It's nearly 2024. Why is our Agile reporting still so poor?

Alexandre Omeyer
Alexandre Omeyer
4 min read
Reporting on our development progress isn't revenue-generating. And it's often unproductive, tedious, and nobody actually gets value out of them. So why is Agile reporting still so poor?

Agile reporting remains an anomaly. 

Despite the many positive changes and new thinking we’ve seen in Agile over the last few years, I think reporting has been somewhat left behind. 

And for that reason, many of us find ourselves mired in the tedious and unproductive task of creating unactionable, unuseful and often unread reports.

The Report Prep Time Sink

For many, Agile reporting has always been a slog. 

Someone spends hours crafting reports. But they’re often treated like formalities. They’re not contributing to decision-making or driving any kind of substantial improvement.

This, of course, is a stark contradiction to the Agile ethos of efficiency and value.

Reporting, in and of itself, is non-revenue-generating – and the work that goes into creating them definitely isn’t.

Sprint metrics & Kanban metrics

The maths

How much is report generation costing you? 

Let’s say your lead engineer spends 3 hours a week creating the report. Assuming they work a 37-hour week and earn $100,000, each report is costing you $8108 in salaried time (before factoring in benefits and overheads).

But we haven’t factored in the opportunity cost. The ROI on employing an engineer varies widely, but is generally expected to be 3x to 5x the cost to the company (though it could be much higher, say at start-ups in rapid expansion). That means every hour of time for your $100,000-a-year engineer should cost roughly $52, but generate $156-260 in ROI, or $208 if you expect 4x ROI. The opportunity cost in ROI is a staggering $32,432.

Your report generation might be costing you more than $40,000 per year – so we’d better make it count!

And that’s before we consider the cost of bad reporting (we’ll get onto what bad reporting looks like…)

How to run a sprint review

Balancing Clarity, Context, Commentary and Concision

We're producing reports, but are they enlightening anyone? 

Often, they're just data dumps. They don’t do any actual work in guiding teams or stakeholders.

The biggest gap I see is the lack of 'data storytelling'.

Software teams love to pack their reports full of graphs, charts and metrics. But it’s really common for these to lack any accompaniment by context and commentary. Without those, data is often pointless – yet we’re often overly reliant on certain data, such as sprint burndown charts. They’re useful, but they can never tell the whole story.

And it’s made even tougher since, while there are plenty of tools out there that generate things like burndown charts and velocity charts, there are few tools that stick them together in a meaningful way without someone having to go and fetch each part and sew them together.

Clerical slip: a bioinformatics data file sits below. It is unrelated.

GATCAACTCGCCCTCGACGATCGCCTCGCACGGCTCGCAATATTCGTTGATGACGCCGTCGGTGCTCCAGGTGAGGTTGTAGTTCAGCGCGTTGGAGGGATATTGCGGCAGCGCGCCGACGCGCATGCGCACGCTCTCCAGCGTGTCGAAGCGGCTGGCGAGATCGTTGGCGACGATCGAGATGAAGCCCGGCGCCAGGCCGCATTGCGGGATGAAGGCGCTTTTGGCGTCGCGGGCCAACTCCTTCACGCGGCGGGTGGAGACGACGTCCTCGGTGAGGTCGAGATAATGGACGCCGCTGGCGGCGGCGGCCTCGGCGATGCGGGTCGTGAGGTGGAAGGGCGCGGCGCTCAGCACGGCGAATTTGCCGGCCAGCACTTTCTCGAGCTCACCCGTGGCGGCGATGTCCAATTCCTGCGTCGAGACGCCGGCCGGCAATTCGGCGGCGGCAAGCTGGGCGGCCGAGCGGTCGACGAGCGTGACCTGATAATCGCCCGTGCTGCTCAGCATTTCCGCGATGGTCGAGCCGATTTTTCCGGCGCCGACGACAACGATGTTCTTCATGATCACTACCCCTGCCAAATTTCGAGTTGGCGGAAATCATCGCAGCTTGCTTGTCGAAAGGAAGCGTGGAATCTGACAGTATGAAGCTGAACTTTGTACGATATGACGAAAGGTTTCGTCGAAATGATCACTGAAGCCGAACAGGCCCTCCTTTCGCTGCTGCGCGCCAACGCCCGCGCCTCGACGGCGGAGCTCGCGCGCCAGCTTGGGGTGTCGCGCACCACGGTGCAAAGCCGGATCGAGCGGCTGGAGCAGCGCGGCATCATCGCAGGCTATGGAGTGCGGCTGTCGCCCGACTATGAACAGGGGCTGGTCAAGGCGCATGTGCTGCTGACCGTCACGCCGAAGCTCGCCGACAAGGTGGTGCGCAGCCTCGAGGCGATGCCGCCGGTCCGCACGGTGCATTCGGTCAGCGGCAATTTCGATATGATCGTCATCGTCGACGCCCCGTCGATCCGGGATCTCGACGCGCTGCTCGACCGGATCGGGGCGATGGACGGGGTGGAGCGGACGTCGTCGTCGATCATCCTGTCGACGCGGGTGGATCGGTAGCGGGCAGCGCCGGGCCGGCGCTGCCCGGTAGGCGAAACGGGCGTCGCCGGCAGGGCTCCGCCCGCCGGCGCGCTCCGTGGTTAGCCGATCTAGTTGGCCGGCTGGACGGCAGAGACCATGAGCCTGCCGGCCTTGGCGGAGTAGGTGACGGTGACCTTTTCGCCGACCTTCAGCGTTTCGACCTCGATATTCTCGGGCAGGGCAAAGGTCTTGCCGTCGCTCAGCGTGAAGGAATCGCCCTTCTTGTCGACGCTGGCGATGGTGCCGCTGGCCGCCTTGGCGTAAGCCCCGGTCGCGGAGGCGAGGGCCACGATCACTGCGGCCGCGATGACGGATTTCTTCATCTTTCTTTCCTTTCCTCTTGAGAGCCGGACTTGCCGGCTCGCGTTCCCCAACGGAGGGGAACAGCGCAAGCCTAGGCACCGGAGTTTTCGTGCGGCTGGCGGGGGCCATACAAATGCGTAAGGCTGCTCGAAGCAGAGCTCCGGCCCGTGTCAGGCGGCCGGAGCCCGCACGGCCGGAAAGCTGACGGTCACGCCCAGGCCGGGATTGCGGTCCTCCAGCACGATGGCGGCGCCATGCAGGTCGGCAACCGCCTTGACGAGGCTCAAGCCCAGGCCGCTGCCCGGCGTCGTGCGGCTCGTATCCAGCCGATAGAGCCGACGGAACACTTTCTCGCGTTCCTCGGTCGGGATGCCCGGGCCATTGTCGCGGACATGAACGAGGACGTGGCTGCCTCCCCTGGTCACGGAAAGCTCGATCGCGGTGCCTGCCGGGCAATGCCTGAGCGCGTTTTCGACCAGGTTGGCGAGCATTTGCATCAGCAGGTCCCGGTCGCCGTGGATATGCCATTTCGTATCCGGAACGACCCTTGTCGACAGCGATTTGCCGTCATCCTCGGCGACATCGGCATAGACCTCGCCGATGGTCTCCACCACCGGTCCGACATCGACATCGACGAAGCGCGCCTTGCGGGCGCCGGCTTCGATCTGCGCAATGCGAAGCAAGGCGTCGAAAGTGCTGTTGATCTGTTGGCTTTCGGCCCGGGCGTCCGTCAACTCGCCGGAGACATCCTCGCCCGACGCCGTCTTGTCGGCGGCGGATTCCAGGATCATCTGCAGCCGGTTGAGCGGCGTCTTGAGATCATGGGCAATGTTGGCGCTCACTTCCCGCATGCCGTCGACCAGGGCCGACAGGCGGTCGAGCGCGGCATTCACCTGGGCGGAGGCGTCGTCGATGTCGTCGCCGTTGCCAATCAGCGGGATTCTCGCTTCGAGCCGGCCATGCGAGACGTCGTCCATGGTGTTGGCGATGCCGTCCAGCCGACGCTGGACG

To know the health and trajectory of our projects, we need data + context + commentary.

Without these, we risk misinterpreting progress, fixating on the wrong stuff and overlooking deeper issues or strategic opportunities.

Data – Operate ‘Lean Reporting’. Strip to the most impactful, essential metrics and charts. 

Context – Every report starts with a reminder of goals, every part of the report is placed into the context of a project and/or goal.

Commentary – Get storytelling in plain English. Your readers should quickly understand what they need to know.

There are two more aspects of a good report. They’re concision and clarity.

Reports shouldn’t be long. They should be possible to scan in under 20 seconds, and possible to read in under 2 minutes. And, crucially, they should relay useful and actionable information.

A solution

The advent of GenAI means there’s now a way of generating context-rich and accurate reports automatically.

It’s called Stepsize AI.

I’m working on this with my team, and I’d love your feedback.

Stepsize AI observes everything happening in your issue tracker, and uses it to create concise, actionable weekly reports with the perfect amount of context and detail.

How to write a sprint report

These weekly reports surface the most important metrics with scannable graphs and insights, and accompany them with all-important context and commentary.

Right now, it works with Jira and Linear, with more issue trackers to be supported soon.

This AI tool makes plenty possible that was time-consuming and impractical to achieve before, such as…

  • Effortless, accurate development reporting
  • Get people up-to-speed with reliable, automatic reports
  • The metrics that matter, all in one place, with no setup
  • Zoom in to projects you’re interested in for more detail
  • Spot unexpected patterns at a glance

Plus, this tool is built with security in mind – you’re in control of your data, and it never trains any AI model.

I’d love to know what you think.

You can try it out here – your first report is free (and you won’t need a credit card for it).

Never trawl through Slack, Jira or GitHub for updates again.

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November 28, 2023 12:02 PM
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Reporting on our development progress isn't revenue-generating. And it's often unproductive, tedious, and nobody actually gets value out of them. So why is Agile reporting still so poor?
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